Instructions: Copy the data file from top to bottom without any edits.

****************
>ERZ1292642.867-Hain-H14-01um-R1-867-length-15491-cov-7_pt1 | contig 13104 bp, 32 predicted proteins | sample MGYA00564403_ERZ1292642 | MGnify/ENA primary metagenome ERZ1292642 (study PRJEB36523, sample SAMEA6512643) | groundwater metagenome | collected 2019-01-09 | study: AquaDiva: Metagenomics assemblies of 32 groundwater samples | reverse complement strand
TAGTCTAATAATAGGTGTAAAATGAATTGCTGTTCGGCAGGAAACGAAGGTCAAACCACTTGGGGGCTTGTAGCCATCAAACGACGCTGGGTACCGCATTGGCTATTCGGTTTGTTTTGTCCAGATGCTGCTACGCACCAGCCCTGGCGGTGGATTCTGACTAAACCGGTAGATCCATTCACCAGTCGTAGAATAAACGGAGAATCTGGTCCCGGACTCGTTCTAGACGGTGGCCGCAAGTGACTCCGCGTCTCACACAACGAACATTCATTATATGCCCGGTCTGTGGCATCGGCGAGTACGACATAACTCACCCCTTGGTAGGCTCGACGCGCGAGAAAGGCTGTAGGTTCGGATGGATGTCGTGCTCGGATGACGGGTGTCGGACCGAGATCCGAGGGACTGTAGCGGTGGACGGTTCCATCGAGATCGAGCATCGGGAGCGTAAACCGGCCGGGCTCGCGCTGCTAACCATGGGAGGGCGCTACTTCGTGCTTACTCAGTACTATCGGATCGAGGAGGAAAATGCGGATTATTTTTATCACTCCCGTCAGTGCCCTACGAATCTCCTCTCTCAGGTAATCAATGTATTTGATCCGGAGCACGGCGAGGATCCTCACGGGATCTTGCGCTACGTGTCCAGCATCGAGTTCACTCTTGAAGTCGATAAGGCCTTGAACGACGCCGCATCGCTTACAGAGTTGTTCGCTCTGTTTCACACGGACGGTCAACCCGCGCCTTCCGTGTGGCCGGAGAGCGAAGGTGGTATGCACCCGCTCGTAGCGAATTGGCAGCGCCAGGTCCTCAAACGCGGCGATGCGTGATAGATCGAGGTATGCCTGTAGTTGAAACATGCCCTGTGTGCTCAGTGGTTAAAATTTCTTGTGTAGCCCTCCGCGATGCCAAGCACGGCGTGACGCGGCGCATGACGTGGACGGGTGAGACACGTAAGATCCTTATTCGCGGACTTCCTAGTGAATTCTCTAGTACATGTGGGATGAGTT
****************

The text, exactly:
>ERZ1292642.867-Hain-H14-01um-R1-867-length-15491-cov-7_pt1 | contig 13104 bp, 32 predicted proteins | sample MGYA00564403_ERZ1292642 | MGnify/ENA primary metagenome ERZ1292642 (study PRJEB36523, sample SAMEA6512643) | groundwater metagenome | collected 2019-01-09 | study: AquaDiva: Metagenomics assemblies of 32 groundwater samples | reverse complement strand
TAGTCTAATAATAGGTGTAAAATGAATTGCTGTTCGGCAGGAAACGAAGGTCAAACCACTTGGGGGCTTGTAGCCATCAAACGACGCTGGGTACCGCATTGGCTATTCGGTTTGTTTTGTCCAGATGCTGCTACGCACCAGCCCTGGCGGTGGATTCTGACTAAACCGGTAGATCCATTCACCAGTCGTAGAATAAACGGAGAATCTGGTCCCGGACTCGTTCTAGACGGTGGCCGCAAGTGACTCCGCGTCTCACACAACGAACATTCATTATATGCCCGGTCTGTGGCATCGGCGAGTACGACATAACTCACCCCTTGGTAGGCTCGACGCGCGAGAAAGGCTGTAGGTTCGGATGGATGTCGTGCTCGGATGACGGGTGTCGGACCGAGATCCGAGGGACTGTAGCGGTGGACGGTTCCATCGAGATCGAGCATCGGGAGCGTAAACCGGCCGGGCTCGCGCTGCTAACCATGGGAGGGCGCTACTTCGTGCTTACTCAGTACTATCGGATCGAGGAGGAAAATGCGGATTATTTTTATCACTCCCGTCAGTGCCCTACGAATCTCCTCTCTCAGGTAATCAATGTATTTGATCCGGAGCACGGCGAGGATCCTCACGGGATCTTGCGCTACGTGTCCAGCATCGAGTTCACTCTTGAAGTCGATAAGGCCTTGAACGACGCCGCATCGCTTACAGAGTTGTTCGCTCTGTTTCACACGGACGGTCAACCCGCGCCTTCCGTGTGGCCGGAGAGCGAAGGTGGTATGCACCCGCTCGTAGCGAATTGGCAGCGCCAGGTCCTCAAACGCGGCGATGCGTGATAGATCGAGGTATGCCTGTAGTTGAAACATGCCCTGTGTGCTCAGTGGTTAAAATTTCTTGTGTAGCCCTCCGCGATGCCAAGCACGGCGTGACGCGGCGCATGACGTGGACGGGTGAGACACGTAAGATCCTTATTCGCGGACTTCCTAGTGAATTCTCTAGTACATGTGGGATGAGTT